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Late night text messages reveal Indonesia's anger over Jerusalem embassy announcement

Indonesian Foreign Minister Retno Marsudi’s late-night flurry of angry text messages to Australian counterpart Marise Payne was the first direct contact between the two over the Morrison government’s controversial Jerusalem …

Indonesian Foreign Minister Retno Marsudi

Indonesian Foreign Minister Retno Marsudi’s late-night flurry of angry text messages to Australian counterpart Marise Payne was the first direct contact between the two over the Morrison government’s controversial Jerusalem announcement.
Extraordinary exchanges in a Senate estimates hearing on Thursday morning have also revealed the government decided to announce its review of Australia’s stances on Jerusalem and the Iran nuclear deal without consulting a single official from the departments of Foreign Affairs, Defence or Prime Minister and Cabinet.
Foreign Minister Marise Payne acknowledged under questioning from Labor foreign affairs spokeswoman Penny Wong that she had not initiated contact herself with Ms Marsudi.

As the world’s largest Muslim country, Indonesia’s response to such a dramatic announcement on a sensitive question regarding the Israeli-Palestinian conflict was expected to be a sensitive matter for Australia.
In the blistering WhatsApp messages, Ms Marsudi warned that Australia's talk of recognising Jerusalem as Israel's capital would be a "really big blow" that "will affect bilateral relations and would "slap Indonesia's face on the Palestine issue".
"Is it really necessary to do this on Tuesday?" Ms Marsudi wrote, in a reference to the fact she happened to be hosting Palestinian Foreign Minister Riyad al-Maliki that day in Jakarta.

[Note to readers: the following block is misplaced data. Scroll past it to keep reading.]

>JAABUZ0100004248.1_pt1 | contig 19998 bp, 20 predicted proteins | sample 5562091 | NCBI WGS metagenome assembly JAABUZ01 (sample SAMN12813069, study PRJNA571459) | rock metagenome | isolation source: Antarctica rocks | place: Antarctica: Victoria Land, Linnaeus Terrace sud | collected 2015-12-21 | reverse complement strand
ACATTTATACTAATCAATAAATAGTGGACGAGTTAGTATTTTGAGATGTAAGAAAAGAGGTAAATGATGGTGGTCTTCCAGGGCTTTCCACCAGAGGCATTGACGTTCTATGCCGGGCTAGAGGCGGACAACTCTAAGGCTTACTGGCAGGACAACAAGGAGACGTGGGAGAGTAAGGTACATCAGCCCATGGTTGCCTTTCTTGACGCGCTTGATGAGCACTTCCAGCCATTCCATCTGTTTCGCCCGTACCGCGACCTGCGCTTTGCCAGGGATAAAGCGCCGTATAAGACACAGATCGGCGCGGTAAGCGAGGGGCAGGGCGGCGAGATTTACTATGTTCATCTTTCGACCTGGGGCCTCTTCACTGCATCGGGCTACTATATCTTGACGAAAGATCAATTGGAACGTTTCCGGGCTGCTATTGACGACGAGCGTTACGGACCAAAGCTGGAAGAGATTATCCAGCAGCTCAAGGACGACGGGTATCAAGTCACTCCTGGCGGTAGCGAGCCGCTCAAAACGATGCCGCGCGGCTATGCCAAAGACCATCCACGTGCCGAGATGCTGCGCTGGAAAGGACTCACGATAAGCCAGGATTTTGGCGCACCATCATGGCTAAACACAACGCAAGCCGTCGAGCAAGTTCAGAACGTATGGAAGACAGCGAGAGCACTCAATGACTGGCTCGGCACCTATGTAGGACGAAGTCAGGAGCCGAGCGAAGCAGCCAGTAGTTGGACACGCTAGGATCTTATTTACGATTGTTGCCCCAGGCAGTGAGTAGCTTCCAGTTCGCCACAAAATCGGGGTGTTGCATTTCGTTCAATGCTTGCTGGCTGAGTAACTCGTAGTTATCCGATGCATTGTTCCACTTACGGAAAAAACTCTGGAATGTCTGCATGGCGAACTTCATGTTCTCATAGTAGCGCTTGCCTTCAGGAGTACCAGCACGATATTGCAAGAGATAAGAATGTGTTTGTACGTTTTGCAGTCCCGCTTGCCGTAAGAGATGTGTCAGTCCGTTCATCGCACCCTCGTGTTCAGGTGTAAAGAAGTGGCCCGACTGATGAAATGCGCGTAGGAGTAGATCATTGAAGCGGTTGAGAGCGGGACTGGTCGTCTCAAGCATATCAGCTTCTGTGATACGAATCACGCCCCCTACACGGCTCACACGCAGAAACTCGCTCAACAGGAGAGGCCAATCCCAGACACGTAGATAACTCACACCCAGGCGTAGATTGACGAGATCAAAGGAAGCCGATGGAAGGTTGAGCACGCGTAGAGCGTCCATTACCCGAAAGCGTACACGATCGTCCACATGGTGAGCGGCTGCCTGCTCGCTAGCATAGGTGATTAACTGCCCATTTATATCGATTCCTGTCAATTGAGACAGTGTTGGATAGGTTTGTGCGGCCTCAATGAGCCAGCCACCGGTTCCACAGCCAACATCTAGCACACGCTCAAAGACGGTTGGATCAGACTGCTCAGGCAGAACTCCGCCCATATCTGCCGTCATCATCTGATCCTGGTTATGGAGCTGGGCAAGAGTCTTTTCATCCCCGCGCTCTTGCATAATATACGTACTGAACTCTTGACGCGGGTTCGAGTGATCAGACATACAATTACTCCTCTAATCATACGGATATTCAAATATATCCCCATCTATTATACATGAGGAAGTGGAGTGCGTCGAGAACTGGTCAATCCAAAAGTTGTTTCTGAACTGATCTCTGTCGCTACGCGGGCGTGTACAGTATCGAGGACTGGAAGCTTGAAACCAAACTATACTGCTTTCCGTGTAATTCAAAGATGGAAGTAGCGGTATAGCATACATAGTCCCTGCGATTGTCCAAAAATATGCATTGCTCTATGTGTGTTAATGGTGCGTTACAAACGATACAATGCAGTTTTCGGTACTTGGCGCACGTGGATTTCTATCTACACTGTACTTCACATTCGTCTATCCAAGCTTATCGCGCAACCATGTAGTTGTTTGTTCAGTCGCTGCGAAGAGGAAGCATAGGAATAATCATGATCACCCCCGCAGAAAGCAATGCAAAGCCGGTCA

Indonesian Foreign Minister Retno MarsudiCredit:AP

The hearing underscored the frantic nature of the planning of the announcement.
Senator Payne revealed she herself learnt of it only on Sunday, October 14, just two days before it was made.
The government’s “leadership group” - the top cabinet ministers and parliamentary leaders - then discussed it the next morning and agreed to go ahead.
Only then did they inform top officials - the government’s own policy experts - on Monday afternoon. That left Australian diplomats a matter of hours to provide advice on how to make the announcement and to brief key countries including Indonesia.
The Indonesian Ambassador Kristiarto Legowo was informed 9pm Monday by senior DFAT official Tony Sheehan.
Senator Wong repeatedly criticised the fact the media were briefed on the plans on the Monday afternoon before top Defence brass and foreign countries.
Mr Morrison and Senator Payne announced the review four days before the Wentworth byelection that he would consider following US President Donald Trump in recognising Jerusalem as Israel’s capital - a controversial idea because the territorial status of the ancient city remains unresolved in the Israeli-Palestinian conflict.
Mr Morrison also announced he would review Australia’s support for the Iran nuclear deal, although the government has not yet explained how it would work.
Both measures were regarded as popular with the Jewish community, which made up 12.5 percent of the population in Wentworth.
Senator Payne maintained she did not leak Ms Marsudi's WhatsApp messages herself and was confident no other minister had done so, give she had shared and discussed just one of the messages with Mr Morrison and no one else.
She repeatedly stated that the announcement was only about a “review without prejudice” regarding Jerusalem and that this was a “legitimate question for the government to examine”.
She refused to say whether her initial conversation with Mr Morrison on the Sunday included discussion of the Wentworth byelection.
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David Wroe
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David Wroe is the defence and national security correspondent for the Sydney Morning Herald and The Age, base d at Parliament House
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